Research Article - Biology & Medicine Case Reports (2020) Volume 4, Issue 4
Genome wide selection in plant genetic improvement: A common bean case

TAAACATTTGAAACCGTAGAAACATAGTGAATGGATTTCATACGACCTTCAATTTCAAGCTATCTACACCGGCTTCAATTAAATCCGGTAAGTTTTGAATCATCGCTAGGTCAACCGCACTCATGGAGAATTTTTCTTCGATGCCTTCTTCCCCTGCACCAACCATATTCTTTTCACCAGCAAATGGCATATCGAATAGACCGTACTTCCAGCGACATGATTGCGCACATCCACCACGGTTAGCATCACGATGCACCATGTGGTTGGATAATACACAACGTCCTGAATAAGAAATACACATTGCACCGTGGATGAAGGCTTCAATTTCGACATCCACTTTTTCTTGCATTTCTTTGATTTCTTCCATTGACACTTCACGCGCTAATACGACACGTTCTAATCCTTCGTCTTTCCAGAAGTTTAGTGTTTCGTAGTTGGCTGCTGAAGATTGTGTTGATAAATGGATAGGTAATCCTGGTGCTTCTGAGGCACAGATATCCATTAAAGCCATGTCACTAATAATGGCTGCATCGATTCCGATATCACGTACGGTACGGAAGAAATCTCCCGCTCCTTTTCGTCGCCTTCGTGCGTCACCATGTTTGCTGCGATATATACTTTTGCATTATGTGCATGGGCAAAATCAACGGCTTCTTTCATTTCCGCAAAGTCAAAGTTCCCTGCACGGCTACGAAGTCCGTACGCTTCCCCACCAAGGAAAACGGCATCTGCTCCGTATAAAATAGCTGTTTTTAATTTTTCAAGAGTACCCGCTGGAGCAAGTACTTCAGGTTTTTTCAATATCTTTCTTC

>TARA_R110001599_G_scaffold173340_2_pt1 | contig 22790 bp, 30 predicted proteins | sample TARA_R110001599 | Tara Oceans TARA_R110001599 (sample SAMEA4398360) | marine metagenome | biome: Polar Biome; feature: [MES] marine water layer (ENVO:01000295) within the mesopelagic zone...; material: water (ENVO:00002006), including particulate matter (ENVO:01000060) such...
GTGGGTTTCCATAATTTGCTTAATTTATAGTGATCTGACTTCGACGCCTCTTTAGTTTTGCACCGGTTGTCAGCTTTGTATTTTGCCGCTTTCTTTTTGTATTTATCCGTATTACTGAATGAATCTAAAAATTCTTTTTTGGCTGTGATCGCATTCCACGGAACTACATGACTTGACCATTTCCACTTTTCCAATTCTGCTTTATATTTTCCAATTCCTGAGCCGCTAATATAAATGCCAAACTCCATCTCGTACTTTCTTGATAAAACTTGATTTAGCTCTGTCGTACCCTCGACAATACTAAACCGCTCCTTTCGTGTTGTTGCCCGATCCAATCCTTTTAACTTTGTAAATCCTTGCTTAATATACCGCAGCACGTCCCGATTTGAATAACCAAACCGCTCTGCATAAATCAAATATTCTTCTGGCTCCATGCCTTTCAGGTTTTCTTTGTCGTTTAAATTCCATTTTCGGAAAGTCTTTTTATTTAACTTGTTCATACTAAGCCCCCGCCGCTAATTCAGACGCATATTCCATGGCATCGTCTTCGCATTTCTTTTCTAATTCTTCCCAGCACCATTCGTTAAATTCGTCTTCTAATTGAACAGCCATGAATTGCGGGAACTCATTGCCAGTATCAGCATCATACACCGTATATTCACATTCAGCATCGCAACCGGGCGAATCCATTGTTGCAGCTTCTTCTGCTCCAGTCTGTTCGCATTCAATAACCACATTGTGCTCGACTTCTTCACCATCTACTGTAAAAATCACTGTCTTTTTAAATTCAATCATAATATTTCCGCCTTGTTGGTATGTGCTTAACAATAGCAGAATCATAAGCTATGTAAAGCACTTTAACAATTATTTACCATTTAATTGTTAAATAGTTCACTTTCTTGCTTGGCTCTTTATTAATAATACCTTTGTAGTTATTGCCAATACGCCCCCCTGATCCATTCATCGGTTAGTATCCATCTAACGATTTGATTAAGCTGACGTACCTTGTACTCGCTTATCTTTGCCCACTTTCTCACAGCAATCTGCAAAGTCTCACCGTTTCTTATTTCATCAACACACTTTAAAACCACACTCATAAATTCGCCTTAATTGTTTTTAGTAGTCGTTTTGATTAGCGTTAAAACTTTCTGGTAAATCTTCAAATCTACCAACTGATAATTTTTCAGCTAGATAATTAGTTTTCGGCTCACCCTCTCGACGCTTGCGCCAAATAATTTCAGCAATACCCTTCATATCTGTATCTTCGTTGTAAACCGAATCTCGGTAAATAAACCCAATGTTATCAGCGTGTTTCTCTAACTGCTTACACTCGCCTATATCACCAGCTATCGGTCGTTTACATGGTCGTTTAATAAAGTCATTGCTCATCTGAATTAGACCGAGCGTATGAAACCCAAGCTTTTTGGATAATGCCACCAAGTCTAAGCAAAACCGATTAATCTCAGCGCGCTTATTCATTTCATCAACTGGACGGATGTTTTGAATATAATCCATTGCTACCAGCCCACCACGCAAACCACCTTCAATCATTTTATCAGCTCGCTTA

Introduction & Aim: The genetic sources of phenotypic variation have been a major focus of both plant and animal studies aimed at identifying the causes of disease, improving agriculture and understanding adaptive processes. Genome-Wide Association Studies (GWAS) offer high resolution through historical recombination accumulated in natural populations and collections of landraces, breeding materials and varieties. By exploiting broader genetic diversity, GWAS offers several advantages over linkage mapping. The common bean (Phaseolus vulgaris L.) is the world???s most important legume for human consumption. Several groups have performed GWAS studies for common bean, but none have focused on Anthracnose (ANT) and Angular Leaf Spot (ALS) resistance. The breeders aim to obtain cultivars that are resistant to multiple diseases, as well as cultivars that have high levels of micronutrients such as iron and zinc. The aims of this study were to identify QRLs associated with resistance to ANT and ALS using SSR and SNP data. In addition to finding QRLs for the main diseases that attack common bean, the present work aimed to find associations for iron and zinc contents. Methodology & Theoretical Orientation: Association mapping analyses were performed using a mixed linear model approach implemented in TASSEL. Findings: A total of 17 and 11 significant statistically associations involving SSRs were detected for ANT and ALS resistance loci, respectively. Using SNPs, 21 and 17 significant statistically associations were obtained for ANT and angular ALS, respectively, providing more associations with this marker. For the micronutrients evaluated, 9 SSRs were associated with the iron content and 7 SSRs showed association with the zinc content. A total of 10 SNPs markers were associated with iron content, whereas 6 SNPs markers showed association for zinc content. Conclusion & Significance: Our results demonstrate the great potential of genome-wide association studies to identify QTLs in common bean. The common bean is one of the most important staples in many areas of the world. Extensive phenotypic and genetic characterization of unexplored bean germplasm are still needed to unlock the breeding potential of this crop. Dissecting genetic control of flowering time is of pivotal importance to foster common bean breeding and to develop new varieties able to adapt to changing climatic conditions. Indeed, flowering time strongly affects yield and plant adaptation ability. The aim of this study was to investigate the genetic control of days to flowering using a whole genome association approach on a panel of 192 highly homozygous common bean genotypes purposely developed from landraces using Single Seed Descent. The phenotypic characterization was carried out at two experimental sites throughout two growing seasons, using a randomized partially replicated experimental design. The same plant material was genotyped using double digest Restriction-site Associated DNA sequencing producing, after a strict quality control, a dataset of about 50 k Single Nucleotide Polymorphisms (SNPs). The Genome-Wide Association Study revealed significant and meaningful associations between days to flowering and several SNP markers; seven genes are proposed as the best candidates to explain the detected associations.